Idaho’s charters lack diversity compared to traditional schools

Idaho’s public charter schools governed by the Public Charter School Commission are far less diverse than Idaho’s traditional public schools, according to an annual report presented to the State Board of Education Thursday.

The Public Charter School Commission (PCSC) is Idaho’s largest authorizer of charters, with a portfolio of 36 schools, or 72 percent of Idaho charters. About 16,000 students attend PCSC schools; an additional 4,220 students attend public charters governed by school districts.

Tamara
Tamara Baysinger

The study — praised by board members for its honesty and thoroughness —found a lack of diversity in charter schools. Students with limited English skills and special needs are underrepresented; the same goes for low-income students and ethnic minority students. A year ago, the commission’s annual report acknowledged similar demographic gaps.

“The entire charter school movement is concerned about demographics and one big cause is messaging to the community,’’ said Tamara Baysinger, director of the Public Charter School Commission. “There is a broad perception (charters) are private schools but they are not. Access seems to be an issue.”

The report emphasized the PCSC has doubled its efforts to urge charters to provide student transportation and food service, locate schools in diverse communities and tailor recruitment efforts to reach all demographic groups.

“The PCSC encourages the entire public charter school community to join in an effort to ensure that all students – regardless of language, ethnicity, economic status, or special needs – feel welcome to enroll and are assured of receiving high quality services at any Idaho public charter school,” the report said.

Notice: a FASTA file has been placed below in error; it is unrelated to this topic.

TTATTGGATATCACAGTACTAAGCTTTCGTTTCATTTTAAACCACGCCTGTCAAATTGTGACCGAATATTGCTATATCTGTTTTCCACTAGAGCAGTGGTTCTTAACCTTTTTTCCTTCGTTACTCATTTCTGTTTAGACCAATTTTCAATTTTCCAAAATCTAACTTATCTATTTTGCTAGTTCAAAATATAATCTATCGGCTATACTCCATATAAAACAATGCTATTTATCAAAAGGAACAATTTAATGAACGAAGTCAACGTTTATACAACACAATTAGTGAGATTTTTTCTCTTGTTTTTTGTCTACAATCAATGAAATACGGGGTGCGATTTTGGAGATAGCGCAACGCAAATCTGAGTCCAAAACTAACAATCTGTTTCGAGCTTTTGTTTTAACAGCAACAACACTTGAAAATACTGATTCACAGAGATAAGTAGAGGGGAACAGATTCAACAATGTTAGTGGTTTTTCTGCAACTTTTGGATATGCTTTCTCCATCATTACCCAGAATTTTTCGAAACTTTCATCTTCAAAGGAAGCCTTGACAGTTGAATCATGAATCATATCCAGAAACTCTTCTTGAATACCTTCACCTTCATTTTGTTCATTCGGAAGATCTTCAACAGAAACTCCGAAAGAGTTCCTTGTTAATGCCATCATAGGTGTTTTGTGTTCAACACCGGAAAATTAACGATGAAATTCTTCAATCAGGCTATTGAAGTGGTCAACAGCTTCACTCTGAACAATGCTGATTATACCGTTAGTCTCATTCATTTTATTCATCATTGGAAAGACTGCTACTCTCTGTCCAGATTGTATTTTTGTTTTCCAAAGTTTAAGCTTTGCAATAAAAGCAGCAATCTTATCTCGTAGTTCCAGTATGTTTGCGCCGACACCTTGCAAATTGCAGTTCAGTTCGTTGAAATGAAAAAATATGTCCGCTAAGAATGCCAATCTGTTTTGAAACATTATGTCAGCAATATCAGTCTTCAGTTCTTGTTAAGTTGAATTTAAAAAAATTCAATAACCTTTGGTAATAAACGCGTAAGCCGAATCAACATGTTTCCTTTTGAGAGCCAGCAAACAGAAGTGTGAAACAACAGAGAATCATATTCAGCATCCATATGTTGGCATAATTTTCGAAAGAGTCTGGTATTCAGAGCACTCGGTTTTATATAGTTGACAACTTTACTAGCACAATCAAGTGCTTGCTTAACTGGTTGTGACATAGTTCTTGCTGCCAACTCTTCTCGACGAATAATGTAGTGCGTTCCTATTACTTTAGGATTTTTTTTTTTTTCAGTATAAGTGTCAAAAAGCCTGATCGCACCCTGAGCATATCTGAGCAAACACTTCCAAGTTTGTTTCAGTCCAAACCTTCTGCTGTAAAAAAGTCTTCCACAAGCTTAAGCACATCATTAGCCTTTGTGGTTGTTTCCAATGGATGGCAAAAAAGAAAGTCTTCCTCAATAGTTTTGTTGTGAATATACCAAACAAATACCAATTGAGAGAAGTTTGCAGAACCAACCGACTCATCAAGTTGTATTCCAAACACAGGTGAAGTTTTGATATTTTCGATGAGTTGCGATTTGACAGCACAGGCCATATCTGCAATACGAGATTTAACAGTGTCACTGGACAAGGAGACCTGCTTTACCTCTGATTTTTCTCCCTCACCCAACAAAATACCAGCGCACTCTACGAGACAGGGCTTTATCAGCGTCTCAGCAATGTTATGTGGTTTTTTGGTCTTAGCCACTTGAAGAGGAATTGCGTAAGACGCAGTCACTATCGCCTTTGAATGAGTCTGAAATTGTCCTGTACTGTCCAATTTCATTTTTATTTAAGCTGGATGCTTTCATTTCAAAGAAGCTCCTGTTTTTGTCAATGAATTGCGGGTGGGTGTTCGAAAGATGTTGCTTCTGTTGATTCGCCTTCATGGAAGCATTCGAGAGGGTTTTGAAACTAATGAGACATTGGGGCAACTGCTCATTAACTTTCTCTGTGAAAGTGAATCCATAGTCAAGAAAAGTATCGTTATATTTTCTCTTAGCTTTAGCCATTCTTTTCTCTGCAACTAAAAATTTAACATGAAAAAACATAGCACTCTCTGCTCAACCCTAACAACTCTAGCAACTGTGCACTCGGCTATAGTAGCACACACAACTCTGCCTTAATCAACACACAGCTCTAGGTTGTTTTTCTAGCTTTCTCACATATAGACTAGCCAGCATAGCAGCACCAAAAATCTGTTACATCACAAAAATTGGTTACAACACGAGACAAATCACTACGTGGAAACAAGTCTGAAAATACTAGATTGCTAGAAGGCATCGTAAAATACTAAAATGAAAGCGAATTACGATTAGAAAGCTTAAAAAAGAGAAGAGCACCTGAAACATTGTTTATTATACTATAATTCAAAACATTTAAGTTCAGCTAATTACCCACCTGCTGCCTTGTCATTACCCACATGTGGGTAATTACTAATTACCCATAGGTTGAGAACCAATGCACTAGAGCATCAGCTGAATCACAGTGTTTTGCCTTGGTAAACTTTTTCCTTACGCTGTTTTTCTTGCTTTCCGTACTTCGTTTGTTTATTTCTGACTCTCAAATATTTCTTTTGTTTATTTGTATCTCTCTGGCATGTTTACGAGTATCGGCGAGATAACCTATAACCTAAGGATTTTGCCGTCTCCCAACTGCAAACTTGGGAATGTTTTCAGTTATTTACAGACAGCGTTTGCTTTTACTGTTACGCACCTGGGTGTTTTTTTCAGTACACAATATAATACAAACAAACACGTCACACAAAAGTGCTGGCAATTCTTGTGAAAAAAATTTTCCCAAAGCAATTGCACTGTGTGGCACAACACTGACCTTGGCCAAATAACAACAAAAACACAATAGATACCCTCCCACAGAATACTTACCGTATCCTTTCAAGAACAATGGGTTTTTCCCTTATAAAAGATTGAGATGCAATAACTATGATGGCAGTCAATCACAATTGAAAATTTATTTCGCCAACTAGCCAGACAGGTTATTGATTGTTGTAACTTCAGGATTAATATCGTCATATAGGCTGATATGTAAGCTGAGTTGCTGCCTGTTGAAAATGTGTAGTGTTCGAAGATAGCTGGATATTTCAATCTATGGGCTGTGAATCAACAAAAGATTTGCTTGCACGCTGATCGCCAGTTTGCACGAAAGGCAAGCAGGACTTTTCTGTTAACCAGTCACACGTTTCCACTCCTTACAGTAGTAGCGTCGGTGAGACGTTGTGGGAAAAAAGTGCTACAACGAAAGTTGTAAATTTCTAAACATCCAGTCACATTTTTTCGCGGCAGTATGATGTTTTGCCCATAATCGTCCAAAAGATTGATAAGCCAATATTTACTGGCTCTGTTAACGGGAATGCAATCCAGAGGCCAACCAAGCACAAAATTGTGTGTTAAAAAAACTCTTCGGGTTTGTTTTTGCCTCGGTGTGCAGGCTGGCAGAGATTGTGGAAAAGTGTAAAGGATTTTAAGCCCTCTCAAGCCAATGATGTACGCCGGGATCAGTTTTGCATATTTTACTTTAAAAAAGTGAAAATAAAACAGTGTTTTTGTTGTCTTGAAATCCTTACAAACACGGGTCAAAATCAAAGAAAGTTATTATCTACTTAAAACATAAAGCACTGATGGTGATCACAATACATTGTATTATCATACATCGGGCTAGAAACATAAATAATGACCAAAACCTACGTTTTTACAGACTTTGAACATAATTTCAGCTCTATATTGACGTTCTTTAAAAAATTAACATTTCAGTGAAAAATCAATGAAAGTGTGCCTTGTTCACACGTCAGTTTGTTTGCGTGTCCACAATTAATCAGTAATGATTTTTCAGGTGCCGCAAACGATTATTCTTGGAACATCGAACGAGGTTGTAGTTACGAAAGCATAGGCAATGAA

Here are demographic statistics from charter commission schools:

  • Eighty-nine percent serve a lower percentage of special needs students than their surrounding districts.
  • Ethnic minority students are underrepresented in 94 percent of charter schools; in 79 percent of these schools, the difference exceeds 3 percentage points.
  • Eighty-three percent enroll no students with Limited English Proficiency (LEP) skills — making it the most underrepresented group in charter schools.
  • In 66 percent of charter schools, the percentage of students who qualify for free and reduced-price lunch is at least 3 percentage points lower than the surrounding districts.

State law requires public charter schools to provide equal opportunity to all students, regardless of ethnicity or special needs.

“Some of our schools are good at moving students out of special need programs so their percentage will be low, but that’s not the case in every situation,” Baysinger said.

Baysinger also told board members schoolwide academic performance data is not available since the state’s star rating system was put on hold three years ago. She did share ISAT (math and English language arts proficiency) and SAT data in her report.

“Schools are doing quite well operationally,” she said.

Click here for a link to the full report, including data on all commissioned charter schools and comparisons to surrounding districts and state results.